In order to establish this basic principle of Marxism, Lenin has to engage in a long sharp struggle with idealist revisionists of Marxism, who in the main, in one form or another, endeavoured to restore the objective idealism of Hegel without its revolutionary implications.  He summed up the differences as follows:

   ‘Materialism is the recognition of “objects in themselves” or outside the mind; ideas and sensations are copies or images of these objects.  The opposite doctrine, (idealism), claims that objects do not exist “without the mind”; objects are “combinations of sensations”’. (Page 26, Vol. 14, Lenin’s Collected Works.)

  To understand the revolutionary implications of Lenin’s analysis of Hegel’s Science of Logic, it is essential to be familiar with his section dealing with the ‘theory of knowledge’.


   ‘Matter is primary and thought, consciousness, sensation, are products of a very high development.  Such is the materialist theory of knowledge, to which natural science subscribes.’   

 (Page 75, Vol. 14, Lenin’s Collected Works.)

From Hegel to Lenin

   Towards the end of the Science of Logic, Hegel wrote two chapters entitled The Idea of Cognition and The Absolute Idea. ‘Cognition’, wrote Hegel, ‘is thinking by means of notions and therefore its beginning also is only the element of thought – it is a simple and universal. (Page 828, Science of Logic)

   But Lenin’s approach to cognition is the direct opposite to that of Hegel.  The dialectical path to cognition of the truth for Lenin was ‘from Living Perception to Abstract Thought and from this to practice’. (Page 171, Vol 38, Lenin’s Collected Works)

   Cognition does not begin with thought, but through external sensuous, empirical reflection of the world around us. To start with thought is to impose that thought on the external world in a similar way to the way Hegel did. The source of all sensation is in Nature and not in the human being as such. Since external reflection is the Reflection of a human being, it is subjective and the properties of the objective external world must be allowed to predominate over it.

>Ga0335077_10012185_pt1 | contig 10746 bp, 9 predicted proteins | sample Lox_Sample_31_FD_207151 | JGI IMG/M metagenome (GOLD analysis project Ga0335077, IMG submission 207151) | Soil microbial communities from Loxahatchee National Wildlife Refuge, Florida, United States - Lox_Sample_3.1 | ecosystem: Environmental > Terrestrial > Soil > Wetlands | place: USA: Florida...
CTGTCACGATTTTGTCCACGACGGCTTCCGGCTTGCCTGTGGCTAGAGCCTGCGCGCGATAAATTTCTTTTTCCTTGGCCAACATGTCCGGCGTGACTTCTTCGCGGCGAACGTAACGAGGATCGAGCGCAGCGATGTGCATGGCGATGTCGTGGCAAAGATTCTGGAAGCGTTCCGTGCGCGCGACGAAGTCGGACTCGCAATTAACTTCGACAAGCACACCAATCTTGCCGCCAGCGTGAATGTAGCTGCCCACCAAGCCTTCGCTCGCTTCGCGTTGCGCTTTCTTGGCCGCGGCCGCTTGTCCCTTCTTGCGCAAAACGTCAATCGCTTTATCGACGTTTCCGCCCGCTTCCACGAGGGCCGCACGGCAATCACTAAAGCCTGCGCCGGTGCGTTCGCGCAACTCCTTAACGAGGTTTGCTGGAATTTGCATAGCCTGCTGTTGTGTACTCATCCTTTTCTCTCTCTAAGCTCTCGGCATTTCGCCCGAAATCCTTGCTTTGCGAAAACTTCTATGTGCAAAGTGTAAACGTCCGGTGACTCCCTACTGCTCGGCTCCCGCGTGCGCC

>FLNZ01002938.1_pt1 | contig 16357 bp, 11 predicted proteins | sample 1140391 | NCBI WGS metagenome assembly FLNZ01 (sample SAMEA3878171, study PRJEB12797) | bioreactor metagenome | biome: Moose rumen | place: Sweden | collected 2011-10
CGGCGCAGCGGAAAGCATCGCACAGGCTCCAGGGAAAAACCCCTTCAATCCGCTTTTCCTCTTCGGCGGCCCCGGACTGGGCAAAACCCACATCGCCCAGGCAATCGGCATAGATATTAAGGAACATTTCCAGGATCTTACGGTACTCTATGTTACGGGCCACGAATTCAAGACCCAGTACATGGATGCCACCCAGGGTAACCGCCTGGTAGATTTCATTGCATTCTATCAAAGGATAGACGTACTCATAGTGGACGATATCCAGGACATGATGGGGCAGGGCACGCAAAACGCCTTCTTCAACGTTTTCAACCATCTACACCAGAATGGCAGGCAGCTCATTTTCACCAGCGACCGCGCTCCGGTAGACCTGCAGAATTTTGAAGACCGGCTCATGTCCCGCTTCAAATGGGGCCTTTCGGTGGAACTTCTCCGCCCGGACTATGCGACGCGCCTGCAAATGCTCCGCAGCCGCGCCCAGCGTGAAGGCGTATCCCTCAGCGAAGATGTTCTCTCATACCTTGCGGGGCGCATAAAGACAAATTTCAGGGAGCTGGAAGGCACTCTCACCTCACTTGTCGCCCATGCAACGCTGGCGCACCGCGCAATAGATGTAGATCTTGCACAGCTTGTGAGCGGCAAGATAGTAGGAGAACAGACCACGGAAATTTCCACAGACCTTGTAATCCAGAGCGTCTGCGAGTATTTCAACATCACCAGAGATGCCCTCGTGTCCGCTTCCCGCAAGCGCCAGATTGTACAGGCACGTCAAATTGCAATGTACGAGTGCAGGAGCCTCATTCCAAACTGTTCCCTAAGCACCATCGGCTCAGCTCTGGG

Great care has to be taken not to impose any abstract thought interpretations upon the external world. Its independent properties must be allowed to build up in the mind and not have some premature abstract thought imposed upon these, as yet, concealed and unknown properties. Engels explained this process as follows:

   ‘So long as we take care to train and use out senses properly, and to keep our action within the limits prescribed by perceptions properly made and properly used, so we shall find that the result of our actions proves the conformity of our perceptions with the objective Nature of the things perceived.

   ‘Not in one single instance so far, have we been led to the conclusion that our sense perceptions, scientifically controlled, induce in our minds ideas respecting the outer world that are, by their very nature, at variance with reality, or that there is an inherent incompatibility between the outer world and our sense perceptions of it.’ (Quoted by Lenin, page 110, Vol. 14 Collected Works.)